Regency Hot Spots: Haymarket Theatre

https://i0.wp.com/www.theatrehistory.com/british/pantomime001.jpg

Originally established in 1720, The Theatre Royal Haymarket (or Haymarket Theatre), has had a long and distinguished place in history of London.  By 1820, the theater company moved next door into the building designed by John Nash–its current home. However, during the Regency it was still in its original location on ther former site of the King’s Head and the Gun Smith shop.

Fire reduced its viability in 1789 after a series of unfortunate battles with the government it passed hands and experienced devastation and success intermittenly until it moved into its new home.  The theater began a meteoric rise in popularity around the Regency area, as new theaters sprang up in London and in the larger cities of Britian.  As the third oldest London playhouse still in use, The Little Theatre (as it was known) was situated in the prime West End location which still is the theater district of London.

During the Regency era, the management of the theatre was passed to George Colman, the Younger who was a talented dramatists.  However, he lived beyond his means and was known to engage in literary feuds.  A few of his more successful plays were: Poor Gentleman (1802), John Bull (1803), Love Laughs at Locksmiths (1803); despite his penchant for extravagant living he is recognized as one of the most profitable managers of The Haymarket in history.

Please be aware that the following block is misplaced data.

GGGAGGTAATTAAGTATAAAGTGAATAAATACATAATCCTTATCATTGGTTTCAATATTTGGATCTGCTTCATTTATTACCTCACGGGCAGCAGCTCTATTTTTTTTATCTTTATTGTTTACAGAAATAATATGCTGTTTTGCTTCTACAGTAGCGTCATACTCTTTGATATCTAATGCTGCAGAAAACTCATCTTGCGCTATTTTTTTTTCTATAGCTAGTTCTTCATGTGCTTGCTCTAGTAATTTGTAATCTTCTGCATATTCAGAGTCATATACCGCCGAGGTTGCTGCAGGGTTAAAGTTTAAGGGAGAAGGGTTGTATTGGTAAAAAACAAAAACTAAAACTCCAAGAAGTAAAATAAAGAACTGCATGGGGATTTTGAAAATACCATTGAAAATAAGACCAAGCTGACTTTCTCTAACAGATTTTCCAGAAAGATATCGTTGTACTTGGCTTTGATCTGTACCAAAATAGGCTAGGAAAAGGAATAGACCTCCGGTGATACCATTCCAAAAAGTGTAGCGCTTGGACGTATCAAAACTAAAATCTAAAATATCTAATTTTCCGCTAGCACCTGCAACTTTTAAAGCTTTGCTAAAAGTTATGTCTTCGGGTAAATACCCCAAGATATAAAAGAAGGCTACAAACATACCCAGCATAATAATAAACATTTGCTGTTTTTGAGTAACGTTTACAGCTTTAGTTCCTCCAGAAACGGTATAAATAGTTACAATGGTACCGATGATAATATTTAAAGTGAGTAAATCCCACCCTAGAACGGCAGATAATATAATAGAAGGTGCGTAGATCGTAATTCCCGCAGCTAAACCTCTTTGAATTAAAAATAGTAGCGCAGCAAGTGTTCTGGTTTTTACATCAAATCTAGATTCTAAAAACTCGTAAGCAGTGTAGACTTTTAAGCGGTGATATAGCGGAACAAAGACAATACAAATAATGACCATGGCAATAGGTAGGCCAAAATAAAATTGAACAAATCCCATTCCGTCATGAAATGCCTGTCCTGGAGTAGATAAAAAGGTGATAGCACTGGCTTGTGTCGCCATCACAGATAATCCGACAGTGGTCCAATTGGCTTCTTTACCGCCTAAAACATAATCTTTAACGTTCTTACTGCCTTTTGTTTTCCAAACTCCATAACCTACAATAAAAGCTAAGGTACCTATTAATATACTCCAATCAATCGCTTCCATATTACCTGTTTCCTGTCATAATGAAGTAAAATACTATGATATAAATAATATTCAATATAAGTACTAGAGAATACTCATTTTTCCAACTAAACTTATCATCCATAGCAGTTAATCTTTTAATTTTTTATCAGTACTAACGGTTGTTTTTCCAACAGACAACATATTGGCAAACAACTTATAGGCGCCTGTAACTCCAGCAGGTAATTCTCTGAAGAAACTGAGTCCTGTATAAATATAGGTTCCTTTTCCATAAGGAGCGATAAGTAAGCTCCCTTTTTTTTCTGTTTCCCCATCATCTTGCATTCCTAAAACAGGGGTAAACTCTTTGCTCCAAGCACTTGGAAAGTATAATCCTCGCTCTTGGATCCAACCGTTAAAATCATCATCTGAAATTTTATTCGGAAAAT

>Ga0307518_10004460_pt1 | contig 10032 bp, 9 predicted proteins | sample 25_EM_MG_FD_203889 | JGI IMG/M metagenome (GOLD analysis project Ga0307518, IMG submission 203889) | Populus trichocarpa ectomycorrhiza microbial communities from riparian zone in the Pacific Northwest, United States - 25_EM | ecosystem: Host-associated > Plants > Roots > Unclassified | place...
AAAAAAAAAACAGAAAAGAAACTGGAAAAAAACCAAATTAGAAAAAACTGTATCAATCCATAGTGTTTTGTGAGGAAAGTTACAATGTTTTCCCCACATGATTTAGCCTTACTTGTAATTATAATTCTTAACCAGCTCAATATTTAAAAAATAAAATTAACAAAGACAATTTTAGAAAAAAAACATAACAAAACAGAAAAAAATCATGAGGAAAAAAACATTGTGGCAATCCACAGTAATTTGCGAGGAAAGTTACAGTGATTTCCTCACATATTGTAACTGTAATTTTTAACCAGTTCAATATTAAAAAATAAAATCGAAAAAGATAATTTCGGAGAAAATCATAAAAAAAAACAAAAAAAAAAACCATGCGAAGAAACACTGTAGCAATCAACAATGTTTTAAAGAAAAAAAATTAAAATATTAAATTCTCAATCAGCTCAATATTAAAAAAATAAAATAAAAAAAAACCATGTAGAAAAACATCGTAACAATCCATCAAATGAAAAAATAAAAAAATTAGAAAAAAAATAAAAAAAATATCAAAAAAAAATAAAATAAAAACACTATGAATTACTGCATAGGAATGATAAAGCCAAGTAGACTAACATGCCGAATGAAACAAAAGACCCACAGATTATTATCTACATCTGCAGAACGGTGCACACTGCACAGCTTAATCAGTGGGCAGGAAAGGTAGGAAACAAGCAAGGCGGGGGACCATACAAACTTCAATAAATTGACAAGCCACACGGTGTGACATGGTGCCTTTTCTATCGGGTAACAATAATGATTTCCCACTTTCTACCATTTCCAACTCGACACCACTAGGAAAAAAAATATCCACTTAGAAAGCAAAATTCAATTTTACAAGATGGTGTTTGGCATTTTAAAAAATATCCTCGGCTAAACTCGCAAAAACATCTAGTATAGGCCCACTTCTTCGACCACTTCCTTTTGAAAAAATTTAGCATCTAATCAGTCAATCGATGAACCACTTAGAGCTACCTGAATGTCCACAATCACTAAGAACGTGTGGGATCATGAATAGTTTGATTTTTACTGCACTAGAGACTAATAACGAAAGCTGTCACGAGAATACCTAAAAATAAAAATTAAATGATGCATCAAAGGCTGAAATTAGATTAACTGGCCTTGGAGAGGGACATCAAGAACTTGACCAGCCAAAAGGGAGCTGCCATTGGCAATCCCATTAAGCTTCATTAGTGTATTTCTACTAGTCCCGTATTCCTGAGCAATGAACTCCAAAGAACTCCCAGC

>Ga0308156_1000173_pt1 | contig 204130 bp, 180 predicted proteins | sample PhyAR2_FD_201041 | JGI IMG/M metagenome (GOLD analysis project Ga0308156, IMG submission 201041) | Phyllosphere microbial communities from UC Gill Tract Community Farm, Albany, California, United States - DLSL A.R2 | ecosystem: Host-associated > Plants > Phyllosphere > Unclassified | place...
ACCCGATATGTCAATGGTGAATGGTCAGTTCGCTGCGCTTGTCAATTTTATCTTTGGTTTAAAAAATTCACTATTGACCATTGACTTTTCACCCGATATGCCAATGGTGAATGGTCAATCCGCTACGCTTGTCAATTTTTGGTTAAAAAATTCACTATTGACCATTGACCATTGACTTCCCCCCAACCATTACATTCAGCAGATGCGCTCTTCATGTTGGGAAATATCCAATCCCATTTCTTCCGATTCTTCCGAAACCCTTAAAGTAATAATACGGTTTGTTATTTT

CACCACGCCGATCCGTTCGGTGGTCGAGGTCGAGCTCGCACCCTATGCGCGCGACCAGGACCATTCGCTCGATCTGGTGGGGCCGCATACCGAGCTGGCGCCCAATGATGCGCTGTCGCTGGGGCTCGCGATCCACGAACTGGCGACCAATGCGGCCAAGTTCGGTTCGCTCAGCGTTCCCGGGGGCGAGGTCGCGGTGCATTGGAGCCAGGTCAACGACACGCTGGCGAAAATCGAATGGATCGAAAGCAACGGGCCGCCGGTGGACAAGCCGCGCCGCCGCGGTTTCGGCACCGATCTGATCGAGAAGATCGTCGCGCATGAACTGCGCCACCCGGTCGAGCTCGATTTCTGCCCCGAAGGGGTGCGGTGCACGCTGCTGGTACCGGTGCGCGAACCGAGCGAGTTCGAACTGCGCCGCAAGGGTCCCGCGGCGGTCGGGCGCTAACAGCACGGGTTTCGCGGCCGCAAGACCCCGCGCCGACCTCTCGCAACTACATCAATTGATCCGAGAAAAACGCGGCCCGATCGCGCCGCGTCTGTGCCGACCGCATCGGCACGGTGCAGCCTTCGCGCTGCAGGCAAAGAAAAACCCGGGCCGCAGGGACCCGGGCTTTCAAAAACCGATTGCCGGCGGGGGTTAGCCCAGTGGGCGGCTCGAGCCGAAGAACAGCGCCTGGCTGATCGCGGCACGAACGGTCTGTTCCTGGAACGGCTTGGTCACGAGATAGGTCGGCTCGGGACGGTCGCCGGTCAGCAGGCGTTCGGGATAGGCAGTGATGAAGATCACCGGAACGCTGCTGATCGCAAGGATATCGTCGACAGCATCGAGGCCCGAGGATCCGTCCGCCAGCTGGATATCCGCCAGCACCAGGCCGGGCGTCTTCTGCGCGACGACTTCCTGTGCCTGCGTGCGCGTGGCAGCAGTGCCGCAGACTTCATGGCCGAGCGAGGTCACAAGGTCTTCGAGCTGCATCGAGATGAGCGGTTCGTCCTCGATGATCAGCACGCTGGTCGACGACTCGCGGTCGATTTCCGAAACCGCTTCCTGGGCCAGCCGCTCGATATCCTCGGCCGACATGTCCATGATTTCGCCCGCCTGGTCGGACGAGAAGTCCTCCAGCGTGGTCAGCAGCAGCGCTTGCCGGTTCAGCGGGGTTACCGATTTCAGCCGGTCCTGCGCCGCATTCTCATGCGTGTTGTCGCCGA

After many successful years of running the Haymarket, he eventually brought in his brother in law D. Morris to help run it around 1806.  Summer Seasons were flourishing and brisk business, despite competition, and Haymarket often had celebrated actors of the day perform (like Kemble).

In 1811, George the Younger was invited to Carlton House by the Duke of York, where he continued to tease both the Duke and Prinny until Prinny burst out into song and Colman threatened to lure him to the stage.  George’s wild behavior created friction between himself and Morris, which resulted in a closed theater for the season of 1813 and a bumpy and late entree into the season of 1814.  Undoubtedly it was this rocky relationship that led to the 1820 sale of Haymarket and its reconstruction by John Nash.

For wonderful letters and accounting of the wild and witty George Colman the Younger, check out his memoirs and letters here.

Find out about what was playing and who was doing what here:

http://www.trh.co.uk/history_page1.php

Leave a Reply

Fill in your details below or click an icon to log in:

WordPress.com Logo

You are commenting using your WordPress.com account. Log Out /  Change )

Google photo

You are commenting using your Google account. Log Out /  Change )

Twitter picture

You are commenting using your Twitter account. Log Out /  Change )

Facebook photo

You are commenting using your Facebook account. Log Out /  Change )

Connecting to %s